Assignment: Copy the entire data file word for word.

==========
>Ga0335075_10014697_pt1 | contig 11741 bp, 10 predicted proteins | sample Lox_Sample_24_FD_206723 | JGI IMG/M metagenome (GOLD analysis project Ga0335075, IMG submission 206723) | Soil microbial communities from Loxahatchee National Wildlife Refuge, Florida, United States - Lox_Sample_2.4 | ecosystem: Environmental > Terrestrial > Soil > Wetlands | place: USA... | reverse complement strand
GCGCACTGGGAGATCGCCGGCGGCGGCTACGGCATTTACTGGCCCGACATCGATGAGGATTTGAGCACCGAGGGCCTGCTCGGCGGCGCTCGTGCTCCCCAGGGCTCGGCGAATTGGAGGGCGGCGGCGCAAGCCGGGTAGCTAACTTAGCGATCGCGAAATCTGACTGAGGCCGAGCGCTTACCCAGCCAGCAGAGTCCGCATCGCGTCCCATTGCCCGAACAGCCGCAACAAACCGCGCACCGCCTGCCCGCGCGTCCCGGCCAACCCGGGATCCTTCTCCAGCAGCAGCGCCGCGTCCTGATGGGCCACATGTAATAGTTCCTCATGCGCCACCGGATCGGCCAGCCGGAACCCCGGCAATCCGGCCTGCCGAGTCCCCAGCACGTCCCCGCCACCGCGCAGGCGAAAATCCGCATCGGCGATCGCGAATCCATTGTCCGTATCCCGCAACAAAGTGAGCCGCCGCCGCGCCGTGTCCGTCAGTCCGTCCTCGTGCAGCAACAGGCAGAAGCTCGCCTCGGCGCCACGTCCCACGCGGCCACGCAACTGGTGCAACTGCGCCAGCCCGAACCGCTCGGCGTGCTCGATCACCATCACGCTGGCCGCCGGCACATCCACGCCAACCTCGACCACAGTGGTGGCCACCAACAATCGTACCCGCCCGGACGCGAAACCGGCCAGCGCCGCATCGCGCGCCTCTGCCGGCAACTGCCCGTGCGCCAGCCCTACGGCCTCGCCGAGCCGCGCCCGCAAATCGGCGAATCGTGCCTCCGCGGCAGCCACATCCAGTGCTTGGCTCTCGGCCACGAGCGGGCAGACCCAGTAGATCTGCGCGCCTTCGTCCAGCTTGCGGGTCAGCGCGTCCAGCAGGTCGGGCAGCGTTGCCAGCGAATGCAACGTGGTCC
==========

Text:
>Ga0335075_10014697_pt1 | contig 11741 bp, 10 predicted proteins | sample Lox_Sample_24_FD_206723 | JGI IMG/M metagenome (GOLD analysis project Ga0335075, IMG submission 206723) | Soil microbial communities from Loxahatchee National Wildlife Refuge, Florida, United States - Lox_Sample_2.4 | ecosystem: Environmental > Terrestrial > Soil > Wetlands | place: USA... | reverse complement strand
GCGCACTGGGAGATCGCCGGCGGCGGCTACGGCATTTACTGGCCCGACATCGATGAGGATTTGAGCACCGAGGGCCTGCTCGGCGGCGCTCGTGCTCCCCAGGGCTCGGCGAATTGGAGGGCGGCGGCGCAAGCCGGGTAGCTAACTTAGCGATCGCGAAATCTGACTGAGGCCGAGCGCTTACCCAGCCAGCAGAGTCCGCATCGCGTCCCATTGCCCGAACAGCCGCAACAAACCGCGCACCGCCTGCCCGCGCGTCCCGGCCAACCCGGGATCCTTCTCCAGCAGCAGCGCCGCGTCCTGATGGGCCACATGTAATAGTTCCTCATGCGCCACCGGATCGGCCAGCCGGAACCCCGGCAATCCGGCCTGCCGAGTCCCCAGCACGTCCCCGCCACCGCGCAGGCGAAAATCCGCATCGGCGATCGCGAATCCATTGTCCGTATCCCGCAACAAAGTGAGCCGCCGCCGCGCCGTGTCCGTCAGTCCGTCCTCGTGCAGCAACAGGCAGAAGCTCGCCTCGGCGCCACGTCCCACGCGGCCACGCAACTGGTGCAACTGCGCCAGCCCGAACCGCTCGGCGTGCTCGATCACCATCACGCTGGCCGCCGGCACATCCACGCCAACCTCGACCACAGTGGTGGCCACCAACAATCGTACCCGCCCGGACGCGAAACCGGCCAGCGCCGCATCGCGCGCCTCTGCCGGCAACTGCCCGTGCGCCAGCCCTACGGCCTCGCCGAGCCGCGCCCGCAAATCGGCGAATCGTGCCTCCGCGGCAGCCACATCCAGTGCTTGGCTCTCGGCCACGAGCGGGCAGACCCAGTAGATCTGCGCGCCTTCGTCCAGCTTGCGGGTCAGCGCGTCCAGCAGGTCGGGCAGCGTTGCCAGCGAATGCAACGTGGTCC